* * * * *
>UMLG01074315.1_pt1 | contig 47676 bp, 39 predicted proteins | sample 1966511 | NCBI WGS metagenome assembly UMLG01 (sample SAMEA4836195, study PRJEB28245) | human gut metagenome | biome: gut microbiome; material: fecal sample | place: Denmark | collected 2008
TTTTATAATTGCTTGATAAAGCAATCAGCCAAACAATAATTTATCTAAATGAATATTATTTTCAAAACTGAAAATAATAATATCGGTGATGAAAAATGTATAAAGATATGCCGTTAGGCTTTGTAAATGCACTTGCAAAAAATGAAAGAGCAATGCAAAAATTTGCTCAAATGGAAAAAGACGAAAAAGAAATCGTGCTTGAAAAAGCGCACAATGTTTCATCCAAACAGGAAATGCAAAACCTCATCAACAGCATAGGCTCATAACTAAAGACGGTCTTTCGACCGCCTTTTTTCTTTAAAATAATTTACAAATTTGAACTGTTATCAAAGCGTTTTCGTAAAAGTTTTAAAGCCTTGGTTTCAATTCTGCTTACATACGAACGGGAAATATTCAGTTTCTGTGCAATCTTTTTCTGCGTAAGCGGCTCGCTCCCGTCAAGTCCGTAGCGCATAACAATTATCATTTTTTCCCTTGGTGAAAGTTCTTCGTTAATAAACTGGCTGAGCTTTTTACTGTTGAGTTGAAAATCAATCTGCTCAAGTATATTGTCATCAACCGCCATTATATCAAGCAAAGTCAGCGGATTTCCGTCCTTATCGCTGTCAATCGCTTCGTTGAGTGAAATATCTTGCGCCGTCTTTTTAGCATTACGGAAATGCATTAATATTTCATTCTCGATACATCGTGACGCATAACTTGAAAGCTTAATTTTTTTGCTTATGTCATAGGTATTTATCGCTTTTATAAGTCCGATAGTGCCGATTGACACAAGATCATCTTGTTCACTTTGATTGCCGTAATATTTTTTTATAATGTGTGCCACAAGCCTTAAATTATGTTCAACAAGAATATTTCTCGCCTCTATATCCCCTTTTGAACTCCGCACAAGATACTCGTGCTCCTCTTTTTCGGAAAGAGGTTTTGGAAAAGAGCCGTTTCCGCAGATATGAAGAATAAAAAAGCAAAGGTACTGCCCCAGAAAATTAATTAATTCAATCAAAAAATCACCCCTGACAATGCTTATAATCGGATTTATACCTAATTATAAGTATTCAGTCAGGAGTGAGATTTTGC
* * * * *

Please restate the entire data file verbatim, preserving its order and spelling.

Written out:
>UMLG01074315.1_pt1 | contig 47676 bp, 39 predicted proteins | sample 1966511 | NCBI WGS metagenome assembly UMLG01 (sample SAMEA4836195, study PRJEB28245) | human gut metagenome | biome: gut microbiome; material: fecal sample | place: Denmark | collected 2008
TTTTATAATTGCTTGATAAAGCAATCAGCCAAACAATAATTTATCTAAATGAATATTATTTTCAAAACTGAAAATAATAATATCGGTGATGAAAAATGTATAAAGATATGCCGTTAGGCTTTGTAAATGCACTTGCAAAAAATGAAAGAGCAATGCAAAAATTTGCTCAAATGGAAAAAGACGAAAAAGAAATCGTGCTTGAAAAAGCGCACAATGTTTCATCCAAACAGGAAATGCAAAACCTCATCAACAGCATAGGCTCATAACTAAAGACGGTCTTTCGACCGCCTTTTTTCTTTAAAATAATTTACAAATTTGAACTGTTATCAAAGCGTTTTCGTAAAAGTTTTAAAGCCTTGGTTTCAATTCTGCTTACATACGAACGGGAAATATTCAGTTTCTGTGCAATCTTTTTCTGCGTAAGCGGCTCGCTCCCGTCAAGTCCGTAGCGCATAACAATTATCATTTTTTCCCTTGGTGAAAGTTCTTCGTTAATAAACTGGCTGAGCTTTTTACTGTTGAGTTGAAAATCAATCTGCTCAAGTATATTGTCATCAACCGCCATTATATCAAGCAAAGTCAGCGGATTTCCGTCCTTATCGCTGTCAATCGCTTCGTTGAGTGAAATATCTTGCGCCGTCTTTTTAGCATTACGGAAATGCATTAATATTTCATTCTCGATACATCGTGACGCATAACTTGAAAGCTTAATTTTTTTGCTTATGTCATAGGTATTTATCGCTTTTATAAGTCCGATAGTGCCGATTGACACAAGATCATCTTGTTCACTTTGATTGCCGTAATATTTTTTTATAATGTGTGCCACAAGCCTTAAATTATGTTCAACAAGAATATTTCTCGCCTCTATATCCCCTTTTGAACTCCGCACAAGATACTCGTGCTCCTCTTTTTCGGAAAGAGGTTTTGGAAAAGAGCCGTTTCCGCAGATATGAAGAATAAAAAAGCAAAGGTACTGCCCCAGAAAATTAATTAATTCAATCAAAAAATCACCCCTGACAATGCTTATAATCGGATTTATACCTAATTATAAGTATTCAGTCAGGAGTGAGATTTTGC